What do I think of Ronnie Campbell and Christopher Gnanakan’s book published by Zondervan? Let’s plunge into the Deeper Waters and find out.
When a Wheaton professor wore a hijab, it led to a major evangelical controversy. Do Christians, Muslims, and Jews worship the same God? In this volume, four different views are shared on the topic. If you think the answers are simply yes or no, you’re mistaken. So what are these views?
Wm. Andrew Schwartz and John B. Cobb Jr. both take the view of yes, we all worship the same God. Francis Beckwith takes the idea that in a way, we all do worship the same as a referent. Gerald McDermott holds a shared revelation view where Jews and Christians worship the same God, but not Muslims. Jerry Walls takes the position that none worship the same God.
Now going in, my position was very much that of Jerry Walls. I do think there are generic theistic arguments that can be used for all three of the Abrahamic faiths and you can only know which one is true by special revelation, but when we look at the deities described in the revelation, they’re very different. Namely, it comes down to the view of Jesus. Since Jesus is fully God and fully man, Christians necessarily worship a Trinity.
I found the first view of all worship the same God being the most unconvincing. For instance, it was said that there are many Christianities. At this point, I have to wonder if the authors have any idea what it means to be a Christian because if Christianity can be anything, then it means nothing.
It’s hard to disagree with Francis Beckwith, and as Jerry Walls said in the book, especially when he begins with an analogy involving Superman. (We’ll try to forgive him for never mentioning the Smallville series.) Still, at the end of the day, I just can’t sign easily on the dotted line. It’s hard to think that the Father of Jesus is the God of Muhammad.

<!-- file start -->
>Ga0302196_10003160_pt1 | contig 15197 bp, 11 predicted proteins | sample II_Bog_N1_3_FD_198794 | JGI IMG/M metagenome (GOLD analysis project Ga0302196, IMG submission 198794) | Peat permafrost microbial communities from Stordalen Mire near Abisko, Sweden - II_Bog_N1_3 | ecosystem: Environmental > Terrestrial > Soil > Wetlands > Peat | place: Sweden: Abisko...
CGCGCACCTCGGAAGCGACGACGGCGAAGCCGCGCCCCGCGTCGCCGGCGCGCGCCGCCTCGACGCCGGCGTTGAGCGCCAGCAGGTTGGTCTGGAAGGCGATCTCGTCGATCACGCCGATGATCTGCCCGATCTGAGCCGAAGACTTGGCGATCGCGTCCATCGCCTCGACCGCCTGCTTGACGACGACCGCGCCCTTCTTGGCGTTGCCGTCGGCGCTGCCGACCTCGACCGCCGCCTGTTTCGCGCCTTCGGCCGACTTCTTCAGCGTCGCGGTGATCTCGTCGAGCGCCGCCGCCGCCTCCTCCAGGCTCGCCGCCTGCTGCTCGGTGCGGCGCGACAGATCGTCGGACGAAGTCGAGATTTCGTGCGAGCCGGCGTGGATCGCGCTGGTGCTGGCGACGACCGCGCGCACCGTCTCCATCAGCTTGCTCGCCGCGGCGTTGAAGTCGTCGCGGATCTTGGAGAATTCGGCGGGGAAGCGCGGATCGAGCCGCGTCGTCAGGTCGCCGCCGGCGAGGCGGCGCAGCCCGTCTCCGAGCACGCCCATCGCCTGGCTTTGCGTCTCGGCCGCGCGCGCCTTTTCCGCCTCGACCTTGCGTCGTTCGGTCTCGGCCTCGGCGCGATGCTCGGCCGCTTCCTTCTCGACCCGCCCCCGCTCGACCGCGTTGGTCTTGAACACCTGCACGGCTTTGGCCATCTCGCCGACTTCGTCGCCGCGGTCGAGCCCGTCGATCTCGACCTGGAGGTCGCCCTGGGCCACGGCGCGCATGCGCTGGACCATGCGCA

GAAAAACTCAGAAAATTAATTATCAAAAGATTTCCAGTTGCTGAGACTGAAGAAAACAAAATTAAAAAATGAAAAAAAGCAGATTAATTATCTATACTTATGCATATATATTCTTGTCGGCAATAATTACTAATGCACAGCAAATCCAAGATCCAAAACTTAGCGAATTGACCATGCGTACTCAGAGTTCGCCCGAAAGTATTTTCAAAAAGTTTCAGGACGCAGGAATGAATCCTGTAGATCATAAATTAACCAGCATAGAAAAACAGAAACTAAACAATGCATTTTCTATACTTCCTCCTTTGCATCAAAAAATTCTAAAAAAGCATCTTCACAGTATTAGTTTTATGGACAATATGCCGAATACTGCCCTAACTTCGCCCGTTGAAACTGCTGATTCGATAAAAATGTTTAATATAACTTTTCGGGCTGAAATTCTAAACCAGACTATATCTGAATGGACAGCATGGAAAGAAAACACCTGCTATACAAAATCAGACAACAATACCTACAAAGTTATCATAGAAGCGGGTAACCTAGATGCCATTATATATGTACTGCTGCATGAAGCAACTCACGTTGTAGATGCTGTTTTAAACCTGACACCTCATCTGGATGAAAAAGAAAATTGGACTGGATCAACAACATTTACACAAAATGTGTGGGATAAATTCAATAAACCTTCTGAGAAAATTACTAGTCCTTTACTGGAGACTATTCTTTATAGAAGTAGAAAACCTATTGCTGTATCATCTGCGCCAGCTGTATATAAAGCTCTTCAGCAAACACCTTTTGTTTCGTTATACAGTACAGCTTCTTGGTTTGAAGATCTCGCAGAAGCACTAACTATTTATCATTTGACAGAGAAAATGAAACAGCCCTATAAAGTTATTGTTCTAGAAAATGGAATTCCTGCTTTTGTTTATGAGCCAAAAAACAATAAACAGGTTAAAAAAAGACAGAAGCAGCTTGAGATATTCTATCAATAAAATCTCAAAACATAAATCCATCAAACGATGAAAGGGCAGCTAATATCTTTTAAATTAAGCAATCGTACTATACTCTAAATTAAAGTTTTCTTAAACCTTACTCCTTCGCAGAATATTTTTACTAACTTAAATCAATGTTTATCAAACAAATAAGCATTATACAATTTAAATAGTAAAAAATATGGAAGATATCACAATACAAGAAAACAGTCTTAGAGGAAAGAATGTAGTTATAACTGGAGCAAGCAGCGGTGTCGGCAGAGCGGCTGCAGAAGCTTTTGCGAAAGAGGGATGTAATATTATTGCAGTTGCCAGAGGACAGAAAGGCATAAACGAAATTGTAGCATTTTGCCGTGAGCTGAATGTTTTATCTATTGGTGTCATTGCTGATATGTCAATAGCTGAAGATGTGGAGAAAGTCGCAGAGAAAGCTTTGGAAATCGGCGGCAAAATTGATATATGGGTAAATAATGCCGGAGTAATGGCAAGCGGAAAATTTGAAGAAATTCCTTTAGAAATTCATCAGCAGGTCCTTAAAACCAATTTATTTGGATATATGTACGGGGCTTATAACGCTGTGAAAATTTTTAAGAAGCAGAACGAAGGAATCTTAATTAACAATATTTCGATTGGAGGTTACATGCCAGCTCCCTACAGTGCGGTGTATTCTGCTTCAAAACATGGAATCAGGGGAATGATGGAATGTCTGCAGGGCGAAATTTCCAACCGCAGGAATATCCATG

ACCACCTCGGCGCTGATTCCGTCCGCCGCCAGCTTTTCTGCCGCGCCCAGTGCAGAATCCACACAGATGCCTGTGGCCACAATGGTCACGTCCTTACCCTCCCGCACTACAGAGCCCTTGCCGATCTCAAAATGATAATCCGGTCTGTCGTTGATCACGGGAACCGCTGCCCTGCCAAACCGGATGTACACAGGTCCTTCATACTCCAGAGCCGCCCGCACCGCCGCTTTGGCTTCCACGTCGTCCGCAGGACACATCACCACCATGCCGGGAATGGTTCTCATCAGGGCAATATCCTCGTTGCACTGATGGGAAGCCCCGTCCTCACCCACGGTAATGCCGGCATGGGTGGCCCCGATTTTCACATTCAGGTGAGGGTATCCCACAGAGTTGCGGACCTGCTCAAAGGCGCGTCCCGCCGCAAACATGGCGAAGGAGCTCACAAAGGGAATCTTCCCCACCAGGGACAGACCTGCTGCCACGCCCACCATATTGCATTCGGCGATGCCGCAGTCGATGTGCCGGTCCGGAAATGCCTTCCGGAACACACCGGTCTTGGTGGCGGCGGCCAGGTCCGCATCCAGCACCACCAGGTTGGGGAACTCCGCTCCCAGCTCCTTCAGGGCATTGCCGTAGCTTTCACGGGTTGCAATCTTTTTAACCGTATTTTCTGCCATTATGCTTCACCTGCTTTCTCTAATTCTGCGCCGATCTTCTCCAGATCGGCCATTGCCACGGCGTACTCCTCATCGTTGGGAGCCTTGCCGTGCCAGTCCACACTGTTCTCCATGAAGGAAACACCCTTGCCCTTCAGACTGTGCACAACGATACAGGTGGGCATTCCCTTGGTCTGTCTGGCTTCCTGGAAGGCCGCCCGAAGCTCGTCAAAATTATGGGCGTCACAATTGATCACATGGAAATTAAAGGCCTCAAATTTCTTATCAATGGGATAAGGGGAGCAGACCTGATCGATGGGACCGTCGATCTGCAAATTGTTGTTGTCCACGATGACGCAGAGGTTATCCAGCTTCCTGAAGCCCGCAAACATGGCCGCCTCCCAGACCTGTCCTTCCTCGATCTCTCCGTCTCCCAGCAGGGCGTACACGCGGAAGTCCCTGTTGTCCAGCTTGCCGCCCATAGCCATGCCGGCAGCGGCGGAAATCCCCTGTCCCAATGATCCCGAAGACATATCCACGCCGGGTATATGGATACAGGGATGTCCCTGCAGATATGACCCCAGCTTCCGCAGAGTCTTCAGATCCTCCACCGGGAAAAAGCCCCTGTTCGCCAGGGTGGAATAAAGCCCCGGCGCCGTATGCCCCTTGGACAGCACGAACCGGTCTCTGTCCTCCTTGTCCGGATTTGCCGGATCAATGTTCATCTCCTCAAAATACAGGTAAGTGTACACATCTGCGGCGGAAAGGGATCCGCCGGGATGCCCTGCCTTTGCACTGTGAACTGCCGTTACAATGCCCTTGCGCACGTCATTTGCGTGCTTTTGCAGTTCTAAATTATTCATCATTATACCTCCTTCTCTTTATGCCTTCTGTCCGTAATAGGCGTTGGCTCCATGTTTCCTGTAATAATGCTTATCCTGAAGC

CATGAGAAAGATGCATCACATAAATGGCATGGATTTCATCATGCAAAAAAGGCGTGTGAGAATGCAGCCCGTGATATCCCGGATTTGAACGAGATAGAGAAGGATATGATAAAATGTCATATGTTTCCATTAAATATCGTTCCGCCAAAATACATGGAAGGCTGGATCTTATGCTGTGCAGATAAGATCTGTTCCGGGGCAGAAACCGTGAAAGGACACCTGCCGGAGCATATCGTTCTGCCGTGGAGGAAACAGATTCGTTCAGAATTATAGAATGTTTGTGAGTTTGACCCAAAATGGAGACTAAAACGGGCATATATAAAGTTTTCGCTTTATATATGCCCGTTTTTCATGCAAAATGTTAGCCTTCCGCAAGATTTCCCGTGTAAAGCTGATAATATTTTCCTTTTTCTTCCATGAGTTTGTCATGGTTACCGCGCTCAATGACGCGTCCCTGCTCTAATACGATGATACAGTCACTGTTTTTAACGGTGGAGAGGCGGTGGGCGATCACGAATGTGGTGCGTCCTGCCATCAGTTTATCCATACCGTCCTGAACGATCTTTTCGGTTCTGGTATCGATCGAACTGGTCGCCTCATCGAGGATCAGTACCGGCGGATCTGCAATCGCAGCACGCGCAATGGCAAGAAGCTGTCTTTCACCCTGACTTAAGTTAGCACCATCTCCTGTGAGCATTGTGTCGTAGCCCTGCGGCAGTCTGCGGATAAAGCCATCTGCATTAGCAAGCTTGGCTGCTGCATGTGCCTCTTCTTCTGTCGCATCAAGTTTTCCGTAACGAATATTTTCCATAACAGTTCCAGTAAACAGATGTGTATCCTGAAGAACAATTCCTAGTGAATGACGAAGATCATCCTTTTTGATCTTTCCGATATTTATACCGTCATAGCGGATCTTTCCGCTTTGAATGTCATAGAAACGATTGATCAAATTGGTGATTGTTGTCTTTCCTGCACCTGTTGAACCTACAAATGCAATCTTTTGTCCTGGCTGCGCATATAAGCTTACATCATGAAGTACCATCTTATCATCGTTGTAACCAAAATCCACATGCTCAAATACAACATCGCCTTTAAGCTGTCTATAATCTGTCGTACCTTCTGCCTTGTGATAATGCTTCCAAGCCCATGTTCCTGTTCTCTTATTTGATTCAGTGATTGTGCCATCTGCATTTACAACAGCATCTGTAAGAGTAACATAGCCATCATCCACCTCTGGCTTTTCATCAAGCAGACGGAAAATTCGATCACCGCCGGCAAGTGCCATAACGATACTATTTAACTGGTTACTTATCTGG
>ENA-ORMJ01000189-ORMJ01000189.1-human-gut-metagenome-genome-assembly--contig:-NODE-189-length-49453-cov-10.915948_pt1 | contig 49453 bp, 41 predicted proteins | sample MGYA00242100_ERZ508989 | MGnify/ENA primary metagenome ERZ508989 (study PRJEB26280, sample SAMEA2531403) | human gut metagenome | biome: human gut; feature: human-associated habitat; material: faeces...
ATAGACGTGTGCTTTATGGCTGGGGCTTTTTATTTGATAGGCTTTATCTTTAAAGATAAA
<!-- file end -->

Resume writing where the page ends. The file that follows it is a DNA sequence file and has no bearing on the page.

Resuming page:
Gerald McDermott would agree as he thinks there’s a radical division between Islam and Christianity. However, there was not any dispute among the Jews and Christians at the start about which God was worshipped. Therefore, Jews and Christians worship the same God. Muslims do not. This can make sense, but I agree with Walls that McDermott does seem to move too quickly through the doctrines of the Trinity, the resurrection, and the incarnation.
Finally, we get to Walls’s view. This is the view I did find the most convincing. Now you could say it’s because I approached the book with this view so yeah, bias is always a part, but also when one studies for years, they don’t form positions lightly. In all fairness, the positions of Beckwith and McDermott I did think made some good points.
Walls also did bring up something else that needed to be discussed. Even if we think they all worship the same God, does that count towards salvation for them? I wish the other authors had said more about that question. I don’t think Beckwith and McDermott would hold to a pluralistic view, but I wonder if the first authors might.
There are also two essays afterwards, mainly on evangelizing Muslims. These are good to have, but shouldn’t we include something on evangelizing Jews as well? Judaism is much smaller in number to be sure, but why not have one chapter on Muslims and one on Jews? Jews need their Messiah too, after all.
If this question interests you, then you should get this book. The extra benefit besides just the replies to the authors on their essay is the author of each essay gives one quick counter-reply to all the others. I like this touch and wish it would be used more often.